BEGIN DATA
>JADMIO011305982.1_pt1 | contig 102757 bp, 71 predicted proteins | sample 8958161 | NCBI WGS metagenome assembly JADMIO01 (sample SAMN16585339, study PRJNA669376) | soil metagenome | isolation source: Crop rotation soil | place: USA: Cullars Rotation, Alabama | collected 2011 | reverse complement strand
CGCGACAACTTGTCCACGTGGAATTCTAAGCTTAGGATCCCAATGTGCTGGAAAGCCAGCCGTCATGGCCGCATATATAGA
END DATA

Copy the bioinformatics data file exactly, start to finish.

>JADMIO011305982.1_pt1 | contig 102757 bp, 71 predicted proteins | sample 8958161 | NCBI WGS metagenome assembly JADMIO01 (sample SAMN16585339, study PRJNA669376) | soil metagenome | isolation source: Crop rotation soil | place: USA: Cullars Rotation, Alabama | collected 2011 | reverse complement strand
CGCGACAACTTGTCCACGTGGAATTCTAAGCTTAGGATCCCAATGTGCTGGAAAGCCAGCCGTCATGGCCGCATATATAGA